Incentives needed for proper waste disposal
Diana McCaulay, founder and CEO of the Jamaica Environment Trust (JET), believes incentives to get persons interested in proper waste disposal and recycling are not being offered to the right groups.
"I agree the message (of better environmental practices) needs to be reframed. Money needs to be put into that. (But) there is an incentive for people to throw their garbage into gullies because somebody that they know is going to be employed to clean that gully," she reasoned.
McCaulay was among panellists at a Gleaner Editors' Forum on the environment held yesterday at the newspaper's North Street, central Kingston, offices.
"Everybody knows chances are you are not going to be prosecuted, you are going to get away with it clean," McCaulay said of improper disposal. "Why would you pay to send your waste to Riverton where you have to pay the very small administrative and totally inadequate fee? The system we have now rewards bad behaviour or at least does not penalise it and does not incentivise good behaviour."
Recycling big business
Jennifer Edwards, CEO of the National Solid Waste Management Authority, agreed, suggesting that recycling, especially in the Riverton landfill, is big business.
"The trucks cannot get their quickly enough," she said. "Very, very quickly everything is recycled. So when you go there with equipment to organise ... and to properly structure the thing, you do get resistance."
Edwards added: "And the issue that we have not been able to incorporate is how do you economically empower those persons who presently make a living off that kind of operation."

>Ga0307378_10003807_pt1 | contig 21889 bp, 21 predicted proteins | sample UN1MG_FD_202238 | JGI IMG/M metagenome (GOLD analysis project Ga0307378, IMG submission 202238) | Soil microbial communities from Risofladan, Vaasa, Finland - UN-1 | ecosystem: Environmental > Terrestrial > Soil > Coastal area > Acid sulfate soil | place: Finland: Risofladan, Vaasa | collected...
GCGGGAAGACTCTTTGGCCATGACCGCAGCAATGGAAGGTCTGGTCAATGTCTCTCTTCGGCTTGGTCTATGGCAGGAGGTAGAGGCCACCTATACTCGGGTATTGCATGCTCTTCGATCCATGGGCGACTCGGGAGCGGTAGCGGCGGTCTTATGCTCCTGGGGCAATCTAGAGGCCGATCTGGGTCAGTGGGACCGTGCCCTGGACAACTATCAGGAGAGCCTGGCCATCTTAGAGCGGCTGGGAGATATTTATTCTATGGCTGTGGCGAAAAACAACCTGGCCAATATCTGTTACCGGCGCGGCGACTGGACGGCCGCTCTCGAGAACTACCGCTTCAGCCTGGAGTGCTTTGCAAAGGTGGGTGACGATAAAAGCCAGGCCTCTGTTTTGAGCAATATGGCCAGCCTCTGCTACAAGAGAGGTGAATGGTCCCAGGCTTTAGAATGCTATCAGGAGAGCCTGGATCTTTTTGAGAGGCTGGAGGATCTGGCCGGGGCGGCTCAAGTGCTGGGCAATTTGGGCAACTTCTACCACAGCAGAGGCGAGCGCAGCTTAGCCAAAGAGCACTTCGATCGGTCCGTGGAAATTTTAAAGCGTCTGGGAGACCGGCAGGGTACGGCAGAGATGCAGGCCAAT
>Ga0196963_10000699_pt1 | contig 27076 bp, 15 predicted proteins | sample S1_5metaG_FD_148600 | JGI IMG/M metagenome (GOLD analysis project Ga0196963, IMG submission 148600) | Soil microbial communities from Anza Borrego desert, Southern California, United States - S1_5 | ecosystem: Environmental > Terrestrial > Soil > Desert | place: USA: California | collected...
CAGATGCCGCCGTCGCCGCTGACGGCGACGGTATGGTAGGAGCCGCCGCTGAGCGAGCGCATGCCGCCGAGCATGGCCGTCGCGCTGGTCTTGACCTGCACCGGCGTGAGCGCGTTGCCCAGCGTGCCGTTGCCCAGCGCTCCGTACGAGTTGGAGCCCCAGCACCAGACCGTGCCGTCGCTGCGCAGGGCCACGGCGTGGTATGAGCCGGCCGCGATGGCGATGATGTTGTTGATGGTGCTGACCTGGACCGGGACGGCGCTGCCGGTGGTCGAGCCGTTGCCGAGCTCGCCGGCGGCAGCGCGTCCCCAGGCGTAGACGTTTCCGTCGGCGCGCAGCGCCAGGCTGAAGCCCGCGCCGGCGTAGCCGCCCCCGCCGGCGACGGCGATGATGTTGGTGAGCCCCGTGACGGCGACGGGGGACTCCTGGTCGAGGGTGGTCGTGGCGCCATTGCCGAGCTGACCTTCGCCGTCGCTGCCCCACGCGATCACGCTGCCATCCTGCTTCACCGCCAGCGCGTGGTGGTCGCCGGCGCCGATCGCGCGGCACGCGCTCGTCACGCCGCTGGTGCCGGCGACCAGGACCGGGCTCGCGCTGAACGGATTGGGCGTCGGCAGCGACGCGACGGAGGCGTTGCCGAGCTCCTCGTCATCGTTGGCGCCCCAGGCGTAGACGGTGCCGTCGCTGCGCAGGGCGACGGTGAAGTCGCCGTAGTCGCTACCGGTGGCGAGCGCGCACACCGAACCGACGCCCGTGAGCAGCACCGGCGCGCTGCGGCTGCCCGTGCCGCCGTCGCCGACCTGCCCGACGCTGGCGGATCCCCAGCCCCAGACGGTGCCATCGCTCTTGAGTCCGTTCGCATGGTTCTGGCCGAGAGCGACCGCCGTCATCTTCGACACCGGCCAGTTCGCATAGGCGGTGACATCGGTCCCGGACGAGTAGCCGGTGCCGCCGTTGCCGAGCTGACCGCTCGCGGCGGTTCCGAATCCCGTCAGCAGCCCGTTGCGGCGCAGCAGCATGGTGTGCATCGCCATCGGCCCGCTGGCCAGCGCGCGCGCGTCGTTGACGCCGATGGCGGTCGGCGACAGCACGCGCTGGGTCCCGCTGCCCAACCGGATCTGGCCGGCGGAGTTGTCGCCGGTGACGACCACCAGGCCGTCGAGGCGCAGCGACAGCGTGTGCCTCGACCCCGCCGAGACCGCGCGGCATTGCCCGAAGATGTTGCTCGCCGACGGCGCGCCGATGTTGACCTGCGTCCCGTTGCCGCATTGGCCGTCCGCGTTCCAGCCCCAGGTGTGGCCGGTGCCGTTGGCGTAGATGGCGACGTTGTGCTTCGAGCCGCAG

Karen McDonald-Gayle, CEO of the Environmental Foundation of Jamaica, also noted that there were no incentives for persons to sort their garbage at their own homes.
"If Mr Crooks (D'Arcey Crooks of Protect the Environment Trust, a group recycling plastic) asks anybody corporate, or personal for a donation towards him coming to pick up at their yard, he is not going to get it," she said.
McDonald-Gayle also said that whenever she advises companies how to recycle, the issue of payment always comes up.
"Why would they pay when the garbage truck is going to come and take it for free?" she asked. She assured the gathering though that persons were reusing materials and have been willing to do voluntary recycling. She highlighted that the private sector had started recycling processes including Recycle for Life, an initiative that involved schools and even provided incentives for those institutions.
"They (companies) were told that a levy would be put on imported products to deal with plastic bottle recycling, and that levy is in place," she said. The levy goes into the consolidated fund but no one can tell whether any money is actually used for recycling.
Edwards noted her agency was looking to get more communities to voluntarily do separating and recycling, including a project targeting Karachi, Havendale and Whitfield Town in St Andrew.